From: Vladimir Prus (ghost_at_[hidden])
Date: 2004-12-07 02:45:57
>> Could you clarify this? I could not understand this from the example
> I can try, but don't know if i can get it much clearer than my example ...
> My intentions behind this feature are:
> - If tabs are outputted as tabs they may easily destroy the formatting.
> - It would be nice to indent a paragraph relative to first_column_width.
> So paragraph formatting works the following way:
> - All tabs are removed before output.
> - If the first line of a paragraph should be indented this has to be done
> with one or more spaces. (There is no trimming done in the first line!)
> - If a paragraph is spanned across multible lines, following lines are
> indented (relative to first_column_width) using the position of the last
> tab in the paragrapth.
So, the position of tab basically sets a indent level for the remaining
lines in the paragraph. Now I understand this. However, I don't like the
"last tab takes effect" rule. What if that last tab is on the third line of
the paragraph? Maybe, it's clearer (in code and in docs) to allow only one
tab in a paragraph and throw otherwise? Or do you have a use case for
> (Please note that other tabs are not adding to the position of the last
> So a paragrapth as two indentation levels (relative to
> first_column_width). A "first line indent" and a indent for succeeding
> lines, if there are any.
> " \tbla bla bla bla bla bla bla bla bla bla"
> bla bla bla
> bla bla bla
> bla bla bla
Yea, I understand now.
>> // we need to use one char less per line to work correctly if actual
>> // console has longer lines
>> Could you clarify?
> At last in Win32 consoles the cursor gets moved to a new line after
> writing to the
> last possible location in a line.
> So you basically have two options:
> - Use full console lines *but* smasch fromatting if console happens to
> have longer lines.
> - Use "manual newlines", so sacrifice one char for the '\n' *but*
> formatting is intact in
> larger consoles.
> That is why I wrote in a previous post that may be two modes would be
> nice: - One where the *exact* line length is known.
> - One where line_length is just a guess, and formatting works in consoles
> with *at last*
> line_length long lines.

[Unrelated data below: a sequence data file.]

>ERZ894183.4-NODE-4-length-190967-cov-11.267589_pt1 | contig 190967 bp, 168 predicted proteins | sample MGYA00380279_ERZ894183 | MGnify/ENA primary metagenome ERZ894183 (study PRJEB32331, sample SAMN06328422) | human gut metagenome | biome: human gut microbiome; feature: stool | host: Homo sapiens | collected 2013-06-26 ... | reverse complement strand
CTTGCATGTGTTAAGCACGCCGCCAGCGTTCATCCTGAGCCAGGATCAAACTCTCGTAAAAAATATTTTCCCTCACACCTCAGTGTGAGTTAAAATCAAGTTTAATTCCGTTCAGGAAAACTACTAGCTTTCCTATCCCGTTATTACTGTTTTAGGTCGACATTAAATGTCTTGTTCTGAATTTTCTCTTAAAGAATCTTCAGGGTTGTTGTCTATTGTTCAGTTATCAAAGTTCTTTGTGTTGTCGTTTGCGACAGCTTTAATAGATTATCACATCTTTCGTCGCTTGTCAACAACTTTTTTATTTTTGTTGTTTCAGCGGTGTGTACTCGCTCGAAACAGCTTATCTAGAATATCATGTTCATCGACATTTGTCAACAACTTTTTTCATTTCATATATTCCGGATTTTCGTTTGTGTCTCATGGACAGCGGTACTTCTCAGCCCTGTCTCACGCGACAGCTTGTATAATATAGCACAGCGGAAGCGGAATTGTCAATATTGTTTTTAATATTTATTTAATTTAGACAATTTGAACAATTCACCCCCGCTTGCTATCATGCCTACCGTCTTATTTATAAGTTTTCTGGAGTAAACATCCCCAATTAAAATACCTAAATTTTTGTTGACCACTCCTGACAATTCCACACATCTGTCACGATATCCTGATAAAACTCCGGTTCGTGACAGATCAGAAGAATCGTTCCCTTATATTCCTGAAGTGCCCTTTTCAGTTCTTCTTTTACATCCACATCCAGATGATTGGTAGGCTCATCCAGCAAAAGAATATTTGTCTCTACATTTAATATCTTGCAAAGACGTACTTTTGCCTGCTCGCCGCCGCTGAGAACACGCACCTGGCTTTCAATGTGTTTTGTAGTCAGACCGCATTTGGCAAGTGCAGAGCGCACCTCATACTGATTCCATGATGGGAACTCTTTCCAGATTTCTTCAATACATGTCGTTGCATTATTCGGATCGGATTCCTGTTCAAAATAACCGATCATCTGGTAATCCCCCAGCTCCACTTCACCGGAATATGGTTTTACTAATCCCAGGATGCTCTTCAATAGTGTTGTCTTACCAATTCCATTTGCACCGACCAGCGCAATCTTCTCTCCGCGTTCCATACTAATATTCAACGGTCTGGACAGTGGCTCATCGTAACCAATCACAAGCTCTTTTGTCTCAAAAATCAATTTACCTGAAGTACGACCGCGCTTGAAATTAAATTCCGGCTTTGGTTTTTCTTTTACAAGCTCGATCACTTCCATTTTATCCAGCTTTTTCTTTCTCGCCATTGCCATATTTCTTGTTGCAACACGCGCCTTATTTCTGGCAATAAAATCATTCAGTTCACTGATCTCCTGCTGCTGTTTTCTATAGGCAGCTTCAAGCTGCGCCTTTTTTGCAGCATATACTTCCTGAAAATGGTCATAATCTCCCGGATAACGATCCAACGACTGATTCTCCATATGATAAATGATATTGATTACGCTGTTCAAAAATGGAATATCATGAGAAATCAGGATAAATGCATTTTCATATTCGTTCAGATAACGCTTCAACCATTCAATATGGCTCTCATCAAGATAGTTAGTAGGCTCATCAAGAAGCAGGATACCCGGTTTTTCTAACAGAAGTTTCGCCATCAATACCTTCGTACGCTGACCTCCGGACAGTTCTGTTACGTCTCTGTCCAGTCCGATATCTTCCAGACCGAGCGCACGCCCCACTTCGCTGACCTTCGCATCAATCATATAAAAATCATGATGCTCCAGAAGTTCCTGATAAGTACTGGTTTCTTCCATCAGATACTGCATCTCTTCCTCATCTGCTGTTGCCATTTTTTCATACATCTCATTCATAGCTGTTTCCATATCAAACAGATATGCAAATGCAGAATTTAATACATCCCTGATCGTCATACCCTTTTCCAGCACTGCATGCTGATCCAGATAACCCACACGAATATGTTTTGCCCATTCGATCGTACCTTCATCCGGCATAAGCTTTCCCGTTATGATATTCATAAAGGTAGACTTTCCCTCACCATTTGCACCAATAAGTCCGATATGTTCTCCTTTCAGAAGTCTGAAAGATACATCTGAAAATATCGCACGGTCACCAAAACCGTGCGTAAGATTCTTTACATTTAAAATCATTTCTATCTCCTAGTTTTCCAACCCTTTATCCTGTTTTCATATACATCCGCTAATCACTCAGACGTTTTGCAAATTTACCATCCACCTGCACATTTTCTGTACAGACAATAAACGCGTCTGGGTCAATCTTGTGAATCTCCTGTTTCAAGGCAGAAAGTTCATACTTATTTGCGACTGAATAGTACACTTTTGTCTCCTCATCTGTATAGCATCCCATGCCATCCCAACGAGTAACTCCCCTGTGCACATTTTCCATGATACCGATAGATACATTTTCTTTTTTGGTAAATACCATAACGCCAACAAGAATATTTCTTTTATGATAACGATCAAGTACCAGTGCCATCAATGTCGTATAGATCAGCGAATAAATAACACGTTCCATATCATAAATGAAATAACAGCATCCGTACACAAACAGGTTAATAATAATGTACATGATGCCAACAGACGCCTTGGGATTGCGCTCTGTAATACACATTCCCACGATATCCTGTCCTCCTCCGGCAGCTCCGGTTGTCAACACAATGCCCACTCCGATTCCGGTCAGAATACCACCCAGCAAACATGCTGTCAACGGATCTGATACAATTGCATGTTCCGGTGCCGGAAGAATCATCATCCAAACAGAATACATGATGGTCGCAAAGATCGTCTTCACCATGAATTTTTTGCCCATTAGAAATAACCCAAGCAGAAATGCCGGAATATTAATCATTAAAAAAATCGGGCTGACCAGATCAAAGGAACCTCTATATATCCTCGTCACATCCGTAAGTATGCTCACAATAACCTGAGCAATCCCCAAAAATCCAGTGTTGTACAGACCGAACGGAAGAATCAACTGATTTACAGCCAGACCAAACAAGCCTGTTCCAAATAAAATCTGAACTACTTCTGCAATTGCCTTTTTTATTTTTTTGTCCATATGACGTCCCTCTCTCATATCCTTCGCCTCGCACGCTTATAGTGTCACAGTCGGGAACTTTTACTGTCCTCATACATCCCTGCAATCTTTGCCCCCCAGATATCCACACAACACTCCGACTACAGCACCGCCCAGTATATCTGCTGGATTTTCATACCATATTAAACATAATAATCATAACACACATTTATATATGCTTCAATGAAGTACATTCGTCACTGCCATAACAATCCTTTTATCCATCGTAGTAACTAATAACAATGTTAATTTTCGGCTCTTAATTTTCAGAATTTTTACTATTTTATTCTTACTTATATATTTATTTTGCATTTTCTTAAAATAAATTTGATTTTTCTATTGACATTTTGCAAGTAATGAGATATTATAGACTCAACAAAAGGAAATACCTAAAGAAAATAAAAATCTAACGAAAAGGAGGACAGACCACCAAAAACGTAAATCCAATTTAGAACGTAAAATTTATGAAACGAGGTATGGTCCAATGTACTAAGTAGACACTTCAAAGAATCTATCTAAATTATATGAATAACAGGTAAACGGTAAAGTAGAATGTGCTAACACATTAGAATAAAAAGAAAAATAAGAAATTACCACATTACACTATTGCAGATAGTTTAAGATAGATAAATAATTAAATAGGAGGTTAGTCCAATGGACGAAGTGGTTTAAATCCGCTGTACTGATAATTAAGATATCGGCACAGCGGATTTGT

Thanks, I understand the situation now. I think loosing 1 character is not a
big problem, so introducing two modes is not necessary.
>> // trimm slice if out of bounds
>> if (i + slice > e)
>> slice -= 1;
>> Why do you do this?
> The current part (= line) of a paragraph is [i, i + slice].
> So if i is increased "i + slice" may move beond the end of the paragraph.
Ok. I guess if "slice = min<....>" were at the top of the loop, I would not
be confused by this code -- I though you have to do clipping anyway, not
only when there's leading whitespace.
BTW, maybe, you can put "slice = " code after "if (!first_line) and remove
the clipping inside that "if"?
> BTW: there might be a problem if slice gets 0, have to look into that
>> // prevent chopped words
>> if ((*(i + (slice - 1)) != ' ') &&
>> (((i + slice) < e) && (*(i + slice) != ' ')))
>> This really needs a more verbose comment. Like 'check if current line
>> in non-space, and the next character is non-space too'.
> More verbrose that the comment in my last patch?
Sorry, the comment there is OK:
I misparsed it as old code you've commented out, not as real comment ;-)
>> 8. This is completely up to you, but I wonder if consistently using
>> indices everywhere would be clearer. Now you use both indices and
>> and need to convert between them.
> I absolutely agree with you!
> I'm not at all happy with the current implementation my self.
> So it's on my todo list, too.
> Thank you very much for your comments!
> Stay tuned for a new patch.
Thanks you! I'm looking forward.
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